[2.1.1] The Epicurean Mind

“Epicurus’ (341-271 BC) epistemology is resolutely empiricist and anti-skeptical. All of our knowledge ultimately comes from the senses, thinks Epicurus, and we can trust the senses, when properly used…
Epicurus says that there are three criteria of truth: sensations, ‘preconceptions,’ and feelings.”
The UML Use Case diagram below depicts the Epicurean model of the human mind:

The epicurean mind
FacultyRelated Use Case
PERCEPTIONExperience Sensation through PERCEPTION: “…all sensations give us information about the world, but that sensation itself is never in error, since sensation is a purely passive, mechanical reception of images and the like by sense-organs, and the senses themselves do not make judgments ‘that’ the world is this way or that. 
Instead, error enters in when we make judgments about the world based upon the information received through the senses.”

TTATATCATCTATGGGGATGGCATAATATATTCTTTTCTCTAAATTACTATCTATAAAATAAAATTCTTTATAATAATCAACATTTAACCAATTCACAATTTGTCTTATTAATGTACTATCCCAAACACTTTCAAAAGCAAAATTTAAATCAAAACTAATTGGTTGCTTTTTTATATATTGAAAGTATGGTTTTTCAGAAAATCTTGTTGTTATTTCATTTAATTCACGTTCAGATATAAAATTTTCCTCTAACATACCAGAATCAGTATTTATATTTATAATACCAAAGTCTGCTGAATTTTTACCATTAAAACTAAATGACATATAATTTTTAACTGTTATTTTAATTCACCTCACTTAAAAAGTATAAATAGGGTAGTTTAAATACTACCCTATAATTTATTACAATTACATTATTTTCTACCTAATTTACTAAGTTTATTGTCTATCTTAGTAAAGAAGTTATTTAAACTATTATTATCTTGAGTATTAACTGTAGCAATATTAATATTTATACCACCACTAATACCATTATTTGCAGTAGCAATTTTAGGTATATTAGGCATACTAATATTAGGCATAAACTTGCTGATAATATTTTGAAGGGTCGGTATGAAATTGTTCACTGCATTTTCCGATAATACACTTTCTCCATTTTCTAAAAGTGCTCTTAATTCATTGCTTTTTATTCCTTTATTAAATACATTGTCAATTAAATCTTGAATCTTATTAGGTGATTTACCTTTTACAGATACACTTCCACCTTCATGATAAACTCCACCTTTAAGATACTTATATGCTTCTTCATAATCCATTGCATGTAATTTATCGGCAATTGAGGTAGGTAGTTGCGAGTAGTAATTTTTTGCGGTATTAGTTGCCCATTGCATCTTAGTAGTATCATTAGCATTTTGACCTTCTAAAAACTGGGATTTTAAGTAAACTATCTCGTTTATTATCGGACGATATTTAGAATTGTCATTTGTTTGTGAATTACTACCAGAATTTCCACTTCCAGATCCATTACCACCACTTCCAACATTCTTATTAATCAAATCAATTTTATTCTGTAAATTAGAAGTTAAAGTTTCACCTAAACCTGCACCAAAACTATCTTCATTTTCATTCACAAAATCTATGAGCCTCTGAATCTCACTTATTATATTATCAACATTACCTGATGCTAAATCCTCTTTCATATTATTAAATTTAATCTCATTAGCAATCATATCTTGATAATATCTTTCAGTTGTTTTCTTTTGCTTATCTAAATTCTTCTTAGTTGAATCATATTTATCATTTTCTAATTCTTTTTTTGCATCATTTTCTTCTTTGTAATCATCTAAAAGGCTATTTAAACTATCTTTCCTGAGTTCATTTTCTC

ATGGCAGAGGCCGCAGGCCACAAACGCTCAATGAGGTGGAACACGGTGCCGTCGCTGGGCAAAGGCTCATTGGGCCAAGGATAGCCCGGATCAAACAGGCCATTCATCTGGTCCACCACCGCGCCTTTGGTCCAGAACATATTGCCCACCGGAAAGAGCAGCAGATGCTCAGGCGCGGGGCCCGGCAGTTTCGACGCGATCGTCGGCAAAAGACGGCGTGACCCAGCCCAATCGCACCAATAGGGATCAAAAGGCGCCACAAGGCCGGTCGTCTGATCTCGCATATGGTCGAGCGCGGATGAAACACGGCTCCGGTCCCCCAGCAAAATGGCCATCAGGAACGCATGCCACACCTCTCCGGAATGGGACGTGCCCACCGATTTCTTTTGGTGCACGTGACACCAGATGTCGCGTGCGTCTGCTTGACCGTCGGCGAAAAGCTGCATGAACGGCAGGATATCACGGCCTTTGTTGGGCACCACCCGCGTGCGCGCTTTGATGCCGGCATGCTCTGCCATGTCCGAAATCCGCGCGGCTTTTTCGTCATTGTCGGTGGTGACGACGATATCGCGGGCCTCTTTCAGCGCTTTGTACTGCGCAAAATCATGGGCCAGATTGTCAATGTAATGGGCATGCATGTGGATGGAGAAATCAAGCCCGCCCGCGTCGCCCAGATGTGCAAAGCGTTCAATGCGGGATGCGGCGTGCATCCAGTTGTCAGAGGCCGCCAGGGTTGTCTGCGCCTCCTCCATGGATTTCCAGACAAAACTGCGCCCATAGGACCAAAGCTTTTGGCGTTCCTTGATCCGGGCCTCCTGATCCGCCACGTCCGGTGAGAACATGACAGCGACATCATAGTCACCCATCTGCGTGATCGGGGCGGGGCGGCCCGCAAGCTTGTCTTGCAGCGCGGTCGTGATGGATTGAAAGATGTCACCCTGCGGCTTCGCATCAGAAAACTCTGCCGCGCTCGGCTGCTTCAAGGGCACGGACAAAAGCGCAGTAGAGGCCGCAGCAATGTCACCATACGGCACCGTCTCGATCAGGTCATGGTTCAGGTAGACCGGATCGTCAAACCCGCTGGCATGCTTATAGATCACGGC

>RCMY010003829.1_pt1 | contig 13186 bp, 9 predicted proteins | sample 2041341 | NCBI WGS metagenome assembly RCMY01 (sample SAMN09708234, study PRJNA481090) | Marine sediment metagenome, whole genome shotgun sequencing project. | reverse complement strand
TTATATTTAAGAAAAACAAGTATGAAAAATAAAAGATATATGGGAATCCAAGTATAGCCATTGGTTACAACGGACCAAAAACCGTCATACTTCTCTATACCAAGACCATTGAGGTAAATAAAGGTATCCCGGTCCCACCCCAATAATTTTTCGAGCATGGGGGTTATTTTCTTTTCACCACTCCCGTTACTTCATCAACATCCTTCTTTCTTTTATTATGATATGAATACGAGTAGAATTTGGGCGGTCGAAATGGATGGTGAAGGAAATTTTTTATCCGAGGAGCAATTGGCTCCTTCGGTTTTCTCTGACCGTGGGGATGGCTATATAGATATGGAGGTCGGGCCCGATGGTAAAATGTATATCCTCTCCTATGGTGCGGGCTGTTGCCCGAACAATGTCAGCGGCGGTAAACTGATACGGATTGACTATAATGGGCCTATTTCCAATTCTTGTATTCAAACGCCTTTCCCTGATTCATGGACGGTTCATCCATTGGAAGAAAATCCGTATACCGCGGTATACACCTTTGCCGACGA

MINDUse Preconception: “…we have certain ‘preconceptions‘–concepts such as ‘body,’ person,’ ‘usefulness,’ and ‘truth’–which are formed in our (material) minds as the result of repeated sense-experiences of similar objects. Further ideas are formed by processes of analogy or similarity or by compounding these basic concepts. Thus, all ideas are ultimately formed on the basis of sense-experience.”
MINDUse Feelings: “…Feelings of pleasure and pain form the basic criteria for what is to be sought and avoided..”

The source of all citations and more about the topic in: Tim O’Keefe, “Epicurus“, Internet Encyclopedia of Philosophy

First published: 01/03/2019

  • 06/02/2019: changed Use Case names
  • 28/13/2019: added Use Memory

2 thoughts on “[2.1.1] The Epicurean Mind

  1. Leon Dewire 02/02/2023 / 23:27

    Category teachers, thank you for your contributions.


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